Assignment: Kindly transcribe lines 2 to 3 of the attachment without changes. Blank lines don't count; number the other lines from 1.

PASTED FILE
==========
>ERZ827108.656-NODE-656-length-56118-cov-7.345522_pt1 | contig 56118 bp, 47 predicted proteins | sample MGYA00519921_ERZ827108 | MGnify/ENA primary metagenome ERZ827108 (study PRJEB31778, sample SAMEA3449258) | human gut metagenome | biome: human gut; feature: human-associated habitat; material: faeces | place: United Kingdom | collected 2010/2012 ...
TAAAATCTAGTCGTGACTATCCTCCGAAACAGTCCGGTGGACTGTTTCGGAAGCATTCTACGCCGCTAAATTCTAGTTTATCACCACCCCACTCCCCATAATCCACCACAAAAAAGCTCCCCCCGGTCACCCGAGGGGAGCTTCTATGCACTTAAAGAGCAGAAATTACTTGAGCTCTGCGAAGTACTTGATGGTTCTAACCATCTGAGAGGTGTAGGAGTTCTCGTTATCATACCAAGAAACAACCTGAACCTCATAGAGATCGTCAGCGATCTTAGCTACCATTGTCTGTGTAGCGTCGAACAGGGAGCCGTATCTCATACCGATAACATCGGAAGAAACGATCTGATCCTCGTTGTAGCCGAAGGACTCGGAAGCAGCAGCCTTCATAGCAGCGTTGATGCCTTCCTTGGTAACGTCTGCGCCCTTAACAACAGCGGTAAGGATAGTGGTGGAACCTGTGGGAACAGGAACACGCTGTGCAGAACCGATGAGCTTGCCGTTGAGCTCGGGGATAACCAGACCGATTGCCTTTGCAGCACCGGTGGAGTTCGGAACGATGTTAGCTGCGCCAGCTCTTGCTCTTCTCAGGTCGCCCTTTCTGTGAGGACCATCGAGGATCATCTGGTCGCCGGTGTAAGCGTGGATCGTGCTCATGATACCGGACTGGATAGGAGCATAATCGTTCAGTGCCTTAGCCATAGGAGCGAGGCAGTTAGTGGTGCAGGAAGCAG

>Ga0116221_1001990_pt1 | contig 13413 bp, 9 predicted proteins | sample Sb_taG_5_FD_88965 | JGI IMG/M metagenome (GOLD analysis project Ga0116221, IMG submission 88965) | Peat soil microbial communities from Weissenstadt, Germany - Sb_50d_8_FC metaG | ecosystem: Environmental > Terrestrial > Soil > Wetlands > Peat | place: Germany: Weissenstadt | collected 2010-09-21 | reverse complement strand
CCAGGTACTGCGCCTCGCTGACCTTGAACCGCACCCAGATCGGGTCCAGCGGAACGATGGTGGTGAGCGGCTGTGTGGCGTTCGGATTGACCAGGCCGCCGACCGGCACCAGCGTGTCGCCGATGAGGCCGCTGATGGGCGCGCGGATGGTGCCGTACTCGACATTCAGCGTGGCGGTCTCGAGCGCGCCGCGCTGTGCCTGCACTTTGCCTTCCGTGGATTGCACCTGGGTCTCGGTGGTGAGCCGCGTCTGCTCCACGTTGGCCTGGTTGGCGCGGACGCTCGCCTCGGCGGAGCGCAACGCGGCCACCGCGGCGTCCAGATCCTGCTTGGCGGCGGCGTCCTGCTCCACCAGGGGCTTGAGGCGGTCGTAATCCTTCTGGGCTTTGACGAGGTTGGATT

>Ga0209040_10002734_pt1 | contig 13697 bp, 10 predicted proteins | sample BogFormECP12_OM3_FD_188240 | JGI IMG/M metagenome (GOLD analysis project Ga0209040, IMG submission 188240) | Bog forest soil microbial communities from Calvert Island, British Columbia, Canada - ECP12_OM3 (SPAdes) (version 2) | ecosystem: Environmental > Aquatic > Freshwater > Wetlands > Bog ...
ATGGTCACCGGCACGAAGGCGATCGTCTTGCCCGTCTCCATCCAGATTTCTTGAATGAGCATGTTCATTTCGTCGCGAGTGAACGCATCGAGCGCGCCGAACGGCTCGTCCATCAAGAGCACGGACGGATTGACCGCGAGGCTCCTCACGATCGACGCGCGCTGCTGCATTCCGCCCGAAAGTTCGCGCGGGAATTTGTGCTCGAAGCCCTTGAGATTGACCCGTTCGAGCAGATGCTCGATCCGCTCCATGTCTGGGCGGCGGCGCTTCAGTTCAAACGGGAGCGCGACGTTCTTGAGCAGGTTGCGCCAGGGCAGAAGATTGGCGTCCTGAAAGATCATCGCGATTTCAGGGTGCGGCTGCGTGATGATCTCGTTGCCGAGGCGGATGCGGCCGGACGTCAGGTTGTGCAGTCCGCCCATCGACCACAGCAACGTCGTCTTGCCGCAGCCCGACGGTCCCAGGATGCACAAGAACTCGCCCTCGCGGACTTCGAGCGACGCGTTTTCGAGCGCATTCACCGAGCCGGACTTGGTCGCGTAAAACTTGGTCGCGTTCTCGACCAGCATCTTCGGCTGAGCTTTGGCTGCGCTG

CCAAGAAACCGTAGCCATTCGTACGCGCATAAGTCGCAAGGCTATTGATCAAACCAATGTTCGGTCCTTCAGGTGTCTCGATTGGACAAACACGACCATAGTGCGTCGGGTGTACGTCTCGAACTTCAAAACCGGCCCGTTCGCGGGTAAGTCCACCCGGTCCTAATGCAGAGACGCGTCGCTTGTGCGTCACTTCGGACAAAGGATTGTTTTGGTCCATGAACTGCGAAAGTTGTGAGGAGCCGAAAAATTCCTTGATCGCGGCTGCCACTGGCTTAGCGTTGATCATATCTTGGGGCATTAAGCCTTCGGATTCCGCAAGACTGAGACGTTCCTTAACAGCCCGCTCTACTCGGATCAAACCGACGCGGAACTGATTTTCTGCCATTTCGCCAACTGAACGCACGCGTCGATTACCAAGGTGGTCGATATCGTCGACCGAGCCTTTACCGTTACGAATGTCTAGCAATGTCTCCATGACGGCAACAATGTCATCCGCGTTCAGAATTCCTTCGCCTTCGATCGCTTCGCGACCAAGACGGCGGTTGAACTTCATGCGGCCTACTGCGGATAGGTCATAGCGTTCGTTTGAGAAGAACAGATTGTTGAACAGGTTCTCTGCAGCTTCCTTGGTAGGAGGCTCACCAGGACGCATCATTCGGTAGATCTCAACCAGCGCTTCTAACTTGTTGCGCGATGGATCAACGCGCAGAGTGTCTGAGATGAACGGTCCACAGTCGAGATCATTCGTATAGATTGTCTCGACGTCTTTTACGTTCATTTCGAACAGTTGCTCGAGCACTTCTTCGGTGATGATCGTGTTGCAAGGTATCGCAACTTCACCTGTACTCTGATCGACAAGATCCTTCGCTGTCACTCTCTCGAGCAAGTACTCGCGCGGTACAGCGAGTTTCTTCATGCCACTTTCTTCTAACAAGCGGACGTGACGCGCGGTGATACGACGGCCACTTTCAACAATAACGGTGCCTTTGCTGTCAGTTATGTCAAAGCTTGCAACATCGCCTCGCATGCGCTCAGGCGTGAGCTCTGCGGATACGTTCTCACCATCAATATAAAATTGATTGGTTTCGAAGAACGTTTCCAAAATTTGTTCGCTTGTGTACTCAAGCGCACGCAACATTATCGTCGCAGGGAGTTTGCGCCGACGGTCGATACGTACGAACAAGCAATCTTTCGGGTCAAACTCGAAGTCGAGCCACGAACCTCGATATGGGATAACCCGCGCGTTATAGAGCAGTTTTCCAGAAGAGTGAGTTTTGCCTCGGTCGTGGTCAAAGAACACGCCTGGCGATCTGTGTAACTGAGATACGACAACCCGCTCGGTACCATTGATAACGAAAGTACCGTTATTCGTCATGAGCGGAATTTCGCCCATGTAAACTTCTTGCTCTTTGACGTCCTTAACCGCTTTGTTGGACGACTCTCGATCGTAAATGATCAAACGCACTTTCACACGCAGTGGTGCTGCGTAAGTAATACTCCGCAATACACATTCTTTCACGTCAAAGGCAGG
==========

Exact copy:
TAAAATCTAGTCGTGACTATCCTCCGAAACAGTCCGGTGGACTGTTTCGGAAGCATTCTACGCCGCTAAATTCTAGTTTATCACCACCCCACTCCCCATAATCCACCACAAAAAAGCTCCCCCCGGTCACCCGAGGGGAGCTTCTATGCACTTAAAGAGCAGAAATTACTTGAGCTCTGCGAAGTACTTGATGGTTCTAACCATCTGAGAGGTGTAGGAGTTCTCGTTATCATACCAAGAAACAACCTGAACCTCATAGAGATCGTCAGCGATCTTAGCTACCATTGTCTGTGTAGCGTCGAACAGGGAGCCGTATCTCATACCGATAACATCGGAAGAAACGATCTGATCCTCGTTGTAGCCGAAGGACTCGGAAGCAGCAGCCTTCATAGCAGCGTTGATGCCTTCCTTGGTAACGTCTGCGCCCTTAACAACAGCGGTAAGGATAGTGGTGGAACCTGTGGGAACAGGAACACGCTGTGCAGAACCGATGAGCTTGCCGTTGAGCTCGGGGATAACCAGACCGATTGCCTTTGCAGCACCGGTGGAGTTCGGAACGATGTTAGCTGCGCCAGCTCTTGCTCTTCTCAGGTCGCCCTTTCTGTGAGGACCATCGAGGATCATCTGGTCGCCGGTGTAAGCGTGGATCGTGCTCATGATACCGGACTGGATAGGAGCATAATCGTTCAGTGCCTTAGCCATAGGAGCGAGGCAGTTAGTGGTGCAGGAAGCAG

>Ga0116221_1001990_pt1 | contig 13413 bp, 9 predicted proteins | sample Sb_taG_5_FD_88965 | JGI IMG/M metagenome (GOLD analysis project Ga0116221, IMG submission 88965) | Peat soil microbial communities from Weissenstadt, Germany - Sb_50d_8_FC metaG | ecosystem: Environmental > Terrestrial > Soil > Wetlands > Peat | place: Germany: Weissenstadt | collected 2010-09-21 | reverse complement strand